Nowata County is a county located in northeastern Oklahoma. As of the 2010 census, the population was 10,536. Its county seat is Nowata. The county name is derived from a Delaware word "no-we-ata," meaning "come here" or "welcome." It is located on the Kansas border.
The first community established at this site was named Metz, named for its first postmaster, Fred Metzner. The name was changed even before the railroad was built in 1889.Nowata served as a train stop for Native Americans from the East being resettled by the government. Some controversy exists about the meaning of the town name. The Lenape tribesmen who passed through named it "nuwita," meaning "friendly" or "welcome." In the Cherokee language, the town is called ᎠᎹᏗᎧᏂᎬᎬ (A-ma-di-ka-ni-gunh-gunh, roughly), which means, "water is all gone," translating what it sounded like the word meant: No Water.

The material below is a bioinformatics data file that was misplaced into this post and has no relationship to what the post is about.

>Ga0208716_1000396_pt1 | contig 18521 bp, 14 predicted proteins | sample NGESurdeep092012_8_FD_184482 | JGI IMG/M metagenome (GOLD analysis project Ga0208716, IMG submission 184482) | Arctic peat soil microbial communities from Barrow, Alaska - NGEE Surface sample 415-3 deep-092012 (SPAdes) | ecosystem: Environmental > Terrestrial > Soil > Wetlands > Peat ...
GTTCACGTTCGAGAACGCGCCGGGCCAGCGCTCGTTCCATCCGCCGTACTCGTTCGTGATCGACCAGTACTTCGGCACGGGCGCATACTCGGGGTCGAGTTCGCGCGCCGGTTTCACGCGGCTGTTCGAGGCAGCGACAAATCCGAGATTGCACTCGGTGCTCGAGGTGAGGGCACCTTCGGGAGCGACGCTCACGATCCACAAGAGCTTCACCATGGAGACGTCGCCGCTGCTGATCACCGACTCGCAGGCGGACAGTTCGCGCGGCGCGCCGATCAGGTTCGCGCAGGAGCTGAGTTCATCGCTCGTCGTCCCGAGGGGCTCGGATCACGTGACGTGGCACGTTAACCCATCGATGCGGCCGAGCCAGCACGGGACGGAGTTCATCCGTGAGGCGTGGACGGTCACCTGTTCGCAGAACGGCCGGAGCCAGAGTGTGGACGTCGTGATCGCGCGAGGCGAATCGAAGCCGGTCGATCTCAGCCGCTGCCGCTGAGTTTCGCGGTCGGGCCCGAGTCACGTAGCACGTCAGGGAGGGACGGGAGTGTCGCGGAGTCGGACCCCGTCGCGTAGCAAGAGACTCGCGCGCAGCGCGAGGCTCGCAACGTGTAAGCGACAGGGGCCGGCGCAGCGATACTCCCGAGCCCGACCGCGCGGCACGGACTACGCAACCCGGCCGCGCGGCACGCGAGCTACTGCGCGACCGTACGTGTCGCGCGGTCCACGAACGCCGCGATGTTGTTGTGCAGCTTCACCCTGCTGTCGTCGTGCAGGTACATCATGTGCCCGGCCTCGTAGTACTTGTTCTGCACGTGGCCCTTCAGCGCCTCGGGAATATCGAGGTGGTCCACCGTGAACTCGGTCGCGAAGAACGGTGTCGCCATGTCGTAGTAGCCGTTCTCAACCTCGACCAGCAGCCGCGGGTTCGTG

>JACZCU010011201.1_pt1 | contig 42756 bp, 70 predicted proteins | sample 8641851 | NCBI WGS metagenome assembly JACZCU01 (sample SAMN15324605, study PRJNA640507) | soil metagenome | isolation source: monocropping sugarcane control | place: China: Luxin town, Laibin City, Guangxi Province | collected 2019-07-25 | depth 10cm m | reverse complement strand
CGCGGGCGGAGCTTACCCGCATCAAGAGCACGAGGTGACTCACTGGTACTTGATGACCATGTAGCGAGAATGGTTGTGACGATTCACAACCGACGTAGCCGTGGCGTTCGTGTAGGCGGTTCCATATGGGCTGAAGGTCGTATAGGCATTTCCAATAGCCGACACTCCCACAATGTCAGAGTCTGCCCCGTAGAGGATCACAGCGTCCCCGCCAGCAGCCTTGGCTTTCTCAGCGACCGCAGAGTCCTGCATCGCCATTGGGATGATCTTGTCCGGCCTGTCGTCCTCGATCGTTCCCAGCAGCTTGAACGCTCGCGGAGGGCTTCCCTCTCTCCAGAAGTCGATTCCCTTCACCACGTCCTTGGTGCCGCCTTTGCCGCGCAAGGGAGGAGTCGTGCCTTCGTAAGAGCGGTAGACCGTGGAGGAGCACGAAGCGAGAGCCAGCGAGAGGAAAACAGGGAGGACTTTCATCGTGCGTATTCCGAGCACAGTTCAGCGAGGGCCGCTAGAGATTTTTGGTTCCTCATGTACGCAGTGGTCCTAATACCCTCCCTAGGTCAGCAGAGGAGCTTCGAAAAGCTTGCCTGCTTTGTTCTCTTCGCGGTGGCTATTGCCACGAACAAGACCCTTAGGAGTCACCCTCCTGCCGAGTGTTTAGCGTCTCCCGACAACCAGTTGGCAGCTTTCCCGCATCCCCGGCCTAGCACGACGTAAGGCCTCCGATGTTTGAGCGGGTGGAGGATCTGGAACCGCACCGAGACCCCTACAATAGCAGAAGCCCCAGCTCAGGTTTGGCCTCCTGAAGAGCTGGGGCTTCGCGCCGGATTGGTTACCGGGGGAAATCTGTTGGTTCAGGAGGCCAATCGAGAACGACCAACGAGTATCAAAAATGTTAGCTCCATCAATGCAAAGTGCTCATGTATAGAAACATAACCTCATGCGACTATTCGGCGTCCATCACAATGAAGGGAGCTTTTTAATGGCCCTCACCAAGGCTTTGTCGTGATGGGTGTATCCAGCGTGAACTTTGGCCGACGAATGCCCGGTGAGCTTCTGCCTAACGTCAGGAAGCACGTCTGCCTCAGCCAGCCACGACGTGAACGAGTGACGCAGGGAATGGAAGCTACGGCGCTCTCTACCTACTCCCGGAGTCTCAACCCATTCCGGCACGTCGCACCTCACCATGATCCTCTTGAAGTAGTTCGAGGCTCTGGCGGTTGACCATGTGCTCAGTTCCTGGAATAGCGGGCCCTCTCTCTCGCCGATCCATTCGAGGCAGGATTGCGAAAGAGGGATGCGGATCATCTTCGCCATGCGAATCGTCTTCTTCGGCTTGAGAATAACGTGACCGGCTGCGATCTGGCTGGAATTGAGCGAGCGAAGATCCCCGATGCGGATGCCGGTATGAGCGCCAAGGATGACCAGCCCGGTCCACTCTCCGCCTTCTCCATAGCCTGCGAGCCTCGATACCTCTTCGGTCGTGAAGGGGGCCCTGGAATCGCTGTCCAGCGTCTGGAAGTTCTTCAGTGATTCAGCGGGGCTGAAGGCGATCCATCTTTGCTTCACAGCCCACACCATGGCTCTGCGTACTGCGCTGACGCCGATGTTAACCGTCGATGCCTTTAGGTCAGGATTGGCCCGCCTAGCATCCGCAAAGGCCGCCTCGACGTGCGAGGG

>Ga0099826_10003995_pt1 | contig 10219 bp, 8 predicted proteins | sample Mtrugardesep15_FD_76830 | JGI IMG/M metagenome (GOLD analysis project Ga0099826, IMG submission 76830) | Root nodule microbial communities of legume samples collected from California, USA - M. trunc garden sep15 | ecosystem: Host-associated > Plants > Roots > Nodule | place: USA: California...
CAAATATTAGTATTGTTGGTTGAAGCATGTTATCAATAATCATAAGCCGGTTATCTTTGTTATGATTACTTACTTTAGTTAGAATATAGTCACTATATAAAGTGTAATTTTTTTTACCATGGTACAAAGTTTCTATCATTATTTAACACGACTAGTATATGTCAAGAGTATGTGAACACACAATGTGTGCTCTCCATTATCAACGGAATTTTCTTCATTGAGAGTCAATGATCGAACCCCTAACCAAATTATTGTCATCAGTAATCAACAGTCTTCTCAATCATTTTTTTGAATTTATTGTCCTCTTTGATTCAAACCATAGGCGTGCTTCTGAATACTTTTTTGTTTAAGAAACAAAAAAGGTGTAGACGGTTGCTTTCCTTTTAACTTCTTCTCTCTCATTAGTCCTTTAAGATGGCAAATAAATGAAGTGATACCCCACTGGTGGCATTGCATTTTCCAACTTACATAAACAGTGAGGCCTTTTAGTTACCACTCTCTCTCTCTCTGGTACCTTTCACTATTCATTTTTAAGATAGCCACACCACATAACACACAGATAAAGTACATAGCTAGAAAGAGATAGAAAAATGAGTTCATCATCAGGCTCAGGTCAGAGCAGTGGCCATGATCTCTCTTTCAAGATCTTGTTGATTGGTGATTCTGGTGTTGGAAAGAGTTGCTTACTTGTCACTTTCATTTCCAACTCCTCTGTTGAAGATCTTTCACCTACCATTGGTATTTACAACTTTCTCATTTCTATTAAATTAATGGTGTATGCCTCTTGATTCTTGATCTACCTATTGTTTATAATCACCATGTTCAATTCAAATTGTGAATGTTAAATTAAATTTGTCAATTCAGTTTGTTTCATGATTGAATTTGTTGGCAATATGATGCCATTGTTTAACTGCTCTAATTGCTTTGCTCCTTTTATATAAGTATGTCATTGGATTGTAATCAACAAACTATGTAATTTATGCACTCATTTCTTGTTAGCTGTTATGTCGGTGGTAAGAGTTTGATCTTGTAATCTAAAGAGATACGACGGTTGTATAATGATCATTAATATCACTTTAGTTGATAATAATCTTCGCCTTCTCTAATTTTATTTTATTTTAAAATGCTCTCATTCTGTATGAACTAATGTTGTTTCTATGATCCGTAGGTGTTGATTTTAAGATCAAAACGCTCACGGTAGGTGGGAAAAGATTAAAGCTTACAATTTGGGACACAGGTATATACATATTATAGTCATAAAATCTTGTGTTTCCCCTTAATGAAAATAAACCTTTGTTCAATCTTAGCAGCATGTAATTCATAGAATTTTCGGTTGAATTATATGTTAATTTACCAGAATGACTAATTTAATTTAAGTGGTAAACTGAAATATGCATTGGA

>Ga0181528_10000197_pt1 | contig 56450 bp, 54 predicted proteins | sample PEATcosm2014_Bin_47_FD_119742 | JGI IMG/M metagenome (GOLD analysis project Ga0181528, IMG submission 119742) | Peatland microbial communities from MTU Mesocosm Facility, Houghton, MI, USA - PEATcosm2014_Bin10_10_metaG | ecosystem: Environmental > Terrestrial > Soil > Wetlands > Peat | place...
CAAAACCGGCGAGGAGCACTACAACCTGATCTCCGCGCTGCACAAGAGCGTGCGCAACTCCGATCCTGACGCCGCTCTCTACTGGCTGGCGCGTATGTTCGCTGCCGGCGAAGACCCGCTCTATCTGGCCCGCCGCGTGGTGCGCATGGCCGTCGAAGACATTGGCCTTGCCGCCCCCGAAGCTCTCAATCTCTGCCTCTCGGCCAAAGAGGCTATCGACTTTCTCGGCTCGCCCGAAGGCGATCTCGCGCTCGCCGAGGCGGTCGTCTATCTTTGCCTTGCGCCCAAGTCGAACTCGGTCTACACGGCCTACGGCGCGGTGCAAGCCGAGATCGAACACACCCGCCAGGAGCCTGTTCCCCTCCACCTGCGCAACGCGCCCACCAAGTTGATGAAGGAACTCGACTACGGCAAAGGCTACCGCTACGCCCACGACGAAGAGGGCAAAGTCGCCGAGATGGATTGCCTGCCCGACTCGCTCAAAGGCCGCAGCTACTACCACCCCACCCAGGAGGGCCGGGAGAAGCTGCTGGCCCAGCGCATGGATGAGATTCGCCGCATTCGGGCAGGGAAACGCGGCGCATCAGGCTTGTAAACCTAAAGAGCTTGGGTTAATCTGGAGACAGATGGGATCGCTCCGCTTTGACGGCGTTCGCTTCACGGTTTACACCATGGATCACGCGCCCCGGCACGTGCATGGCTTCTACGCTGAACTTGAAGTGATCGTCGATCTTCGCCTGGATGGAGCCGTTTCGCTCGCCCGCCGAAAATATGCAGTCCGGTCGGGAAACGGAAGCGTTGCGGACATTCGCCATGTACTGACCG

The Lenape, also called the Leni Lenape, Lenni Lenape and Delaware people, are an indigenous people of the Northeastern Woodlands, who live in Canada and the United States. Their historical territory included present-day New Jersey and eastern Pennsylvania along the Delaware River watershed, New York City, western Long Island, and the Lower Hudson Valley. Today, Lenape people belong to the Delaware Nation and Delaware Tribe of Indians in Oklahoma; the Stockbridge-Munsee Community in Wisconsin; and the Munsee-Delaware Nation, Moravian of the Thames First Nation, and Delaware of Six Nations in Ontario.